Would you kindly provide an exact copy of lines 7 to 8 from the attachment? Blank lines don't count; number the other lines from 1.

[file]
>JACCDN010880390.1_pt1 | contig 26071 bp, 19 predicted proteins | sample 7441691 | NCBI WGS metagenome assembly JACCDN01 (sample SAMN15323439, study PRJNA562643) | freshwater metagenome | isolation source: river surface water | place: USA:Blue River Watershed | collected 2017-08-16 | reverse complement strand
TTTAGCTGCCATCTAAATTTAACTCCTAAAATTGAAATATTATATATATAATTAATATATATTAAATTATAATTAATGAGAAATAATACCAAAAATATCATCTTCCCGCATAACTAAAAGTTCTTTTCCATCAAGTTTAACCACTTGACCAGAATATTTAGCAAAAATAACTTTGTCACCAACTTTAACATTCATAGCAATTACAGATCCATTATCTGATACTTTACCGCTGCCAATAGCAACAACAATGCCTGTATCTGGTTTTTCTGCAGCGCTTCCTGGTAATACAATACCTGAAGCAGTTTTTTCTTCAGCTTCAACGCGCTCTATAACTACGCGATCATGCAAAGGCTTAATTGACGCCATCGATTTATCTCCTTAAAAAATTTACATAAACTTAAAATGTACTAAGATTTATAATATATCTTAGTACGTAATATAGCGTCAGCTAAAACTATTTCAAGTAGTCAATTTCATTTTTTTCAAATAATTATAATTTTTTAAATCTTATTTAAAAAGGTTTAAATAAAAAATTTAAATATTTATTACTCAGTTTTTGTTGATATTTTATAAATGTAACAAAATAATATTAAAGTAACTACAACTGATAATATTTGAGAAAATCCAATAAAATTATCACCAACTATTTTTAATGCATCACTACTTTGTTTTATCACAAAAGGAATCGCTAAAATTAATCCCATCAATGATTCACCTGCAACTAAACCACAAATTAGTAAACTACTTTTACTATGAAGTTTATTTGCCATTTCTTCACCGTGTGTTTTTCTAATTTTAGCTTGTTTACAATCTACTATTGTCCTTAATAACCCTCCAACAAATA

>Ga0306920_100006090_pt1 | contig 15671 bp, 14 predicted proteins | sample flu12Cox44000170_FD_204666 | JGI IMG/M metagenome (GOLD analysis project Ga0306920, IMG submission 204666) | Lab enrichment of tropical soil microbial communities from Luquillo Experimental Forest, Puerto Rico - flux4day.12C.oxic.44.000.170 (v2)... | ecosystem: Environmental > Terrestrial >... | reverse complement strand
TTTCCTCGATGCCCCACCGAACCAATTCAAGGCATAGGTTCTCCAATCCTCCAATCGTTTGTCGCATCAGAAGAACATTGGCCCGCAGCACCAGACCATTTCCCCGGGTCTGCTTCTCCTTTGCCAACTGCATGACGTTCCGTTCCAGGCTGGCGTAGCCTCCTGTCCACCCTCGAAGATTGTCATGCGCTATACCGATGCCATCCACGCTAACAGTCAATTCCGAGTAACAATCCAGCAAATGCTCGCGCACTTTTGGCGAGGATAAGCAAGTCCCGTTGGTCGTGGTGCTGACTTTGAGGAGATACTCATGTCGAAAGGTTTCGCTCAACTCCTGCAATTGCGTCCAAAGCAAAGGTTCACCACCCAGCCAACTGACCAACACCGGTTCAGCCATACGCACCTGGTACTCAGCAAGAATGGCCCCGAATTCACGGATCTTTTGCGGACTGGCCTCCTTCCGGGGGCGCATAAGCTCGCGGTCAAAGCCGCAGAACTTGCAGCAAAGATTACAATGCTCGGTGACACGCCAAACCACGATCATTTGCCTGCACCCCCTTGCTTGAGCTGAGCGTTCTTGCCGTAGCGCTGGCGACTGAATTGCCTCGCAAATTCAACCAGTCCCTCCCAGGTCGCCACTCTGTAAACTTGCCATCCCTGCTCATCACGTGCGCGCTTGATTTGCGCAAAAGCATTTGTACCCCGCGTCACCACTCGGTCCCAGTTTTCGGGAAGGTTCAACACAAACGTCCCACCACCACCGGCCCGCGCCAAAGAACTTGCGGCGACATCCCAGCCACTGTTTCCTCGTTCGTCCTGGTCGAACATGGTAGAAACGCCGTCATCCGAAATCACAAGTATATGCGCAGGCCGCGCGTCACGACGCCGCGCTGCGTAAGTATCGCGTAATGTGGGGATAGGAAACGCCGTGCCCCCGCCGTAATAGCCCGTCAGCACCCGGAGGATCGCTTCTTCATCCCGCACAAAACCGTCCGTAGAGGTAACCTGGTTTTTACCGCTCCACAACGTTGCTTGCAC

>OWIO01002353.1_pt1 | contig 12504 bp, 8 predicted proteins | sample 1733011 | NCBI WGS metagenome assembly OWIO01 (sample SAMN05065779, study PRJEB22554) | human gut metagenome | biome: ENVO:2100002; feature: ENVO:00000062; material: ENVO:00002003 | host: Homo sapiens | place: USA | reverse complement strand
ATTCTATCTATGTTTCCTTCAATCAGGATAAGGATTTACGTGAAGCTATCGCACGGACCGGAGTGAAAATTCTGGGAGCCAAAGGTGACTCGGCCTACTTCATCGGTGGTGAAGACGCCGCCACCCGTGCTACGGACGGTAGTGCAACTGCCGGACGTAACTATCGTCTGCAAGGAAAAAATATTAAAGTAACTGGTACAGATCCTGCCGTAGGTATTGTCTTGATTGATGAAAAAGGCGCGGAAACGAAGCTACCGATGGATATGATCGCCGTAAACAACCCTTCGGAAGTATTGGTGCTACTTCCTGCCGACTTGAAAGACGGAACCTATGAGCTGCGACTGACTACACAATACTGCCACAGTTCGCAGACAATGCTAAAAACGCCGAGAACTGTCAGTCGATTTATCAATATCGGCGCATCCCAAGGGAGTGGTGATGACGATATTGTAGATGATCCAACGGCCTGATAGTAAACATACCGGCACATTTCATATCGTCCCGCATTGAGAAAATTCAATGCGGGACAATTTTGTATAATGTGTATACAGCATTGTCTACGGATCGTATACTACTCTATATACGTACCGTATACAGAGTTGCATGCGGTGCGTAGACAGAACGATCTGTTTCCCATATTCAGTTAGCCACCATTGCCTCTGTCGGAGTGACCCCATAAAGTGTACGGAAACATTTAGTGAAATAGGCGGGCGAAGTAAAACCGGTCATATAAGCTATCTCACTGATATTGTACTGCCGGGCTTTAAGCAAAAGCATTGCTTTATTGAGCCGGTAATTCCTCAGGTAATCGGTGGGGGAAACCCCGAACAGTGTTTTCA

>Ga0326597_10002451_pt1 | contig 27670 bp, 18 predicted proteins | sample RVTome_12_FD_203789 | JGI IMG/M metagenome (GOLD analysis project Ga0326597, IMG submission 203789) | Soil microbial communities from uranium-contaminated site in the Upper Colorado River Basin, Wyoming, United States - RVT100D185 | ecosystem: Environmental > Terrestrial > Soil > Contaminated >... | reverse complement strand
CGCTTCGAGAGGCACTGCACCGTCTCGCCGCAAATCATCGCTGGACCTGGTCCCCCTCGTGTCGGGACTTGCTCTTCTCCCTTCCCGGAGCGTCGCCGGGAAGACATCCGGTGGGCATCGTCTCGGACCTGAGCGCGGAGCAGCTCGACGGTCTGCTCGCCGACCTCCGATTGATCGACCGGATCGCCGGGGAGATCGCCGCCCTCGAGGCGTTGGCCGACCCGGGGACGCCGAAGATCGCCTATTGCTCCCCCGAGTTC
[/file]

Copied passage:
>Ga0326597_10002451_pt1 | contig 27670 bp, 18 predicted proteins | sample RVTome_12_FD_203789 | JGI IMG/M metagenome (GOLD analysis project Ga0326597, IMG submission 203789) | Soil microbial communities from uranium-contaminated site in the Upper Colorado River Basin, Wyoming, United States - RVT100D185 | ecosystem: Environmental > Terrestrial > Soil > Contaminated >... | reverse complement strand
CGCTTCGAGAGGCACTGCACCGTCTCGCCGCAAATCATCGCTGGACCTGGTCCCCCTCGTGTCGGGACTTGCTCTTCTCCCTTCCCGGAGCGTCGCCGGGAAGACATCCGGTGGGCATCGTCTCGGACCTGAGCGCGGAGCAGCTCGACGGTCTGCTCGCCGACCTCCGATTGATCGACCGGATCGCCGGGGAGATCGCCGCCCTCGAGGCGTTGGCCGACCCGGGGACGCCGAAGATCGCCTATTGCTCCCCCGAGTTC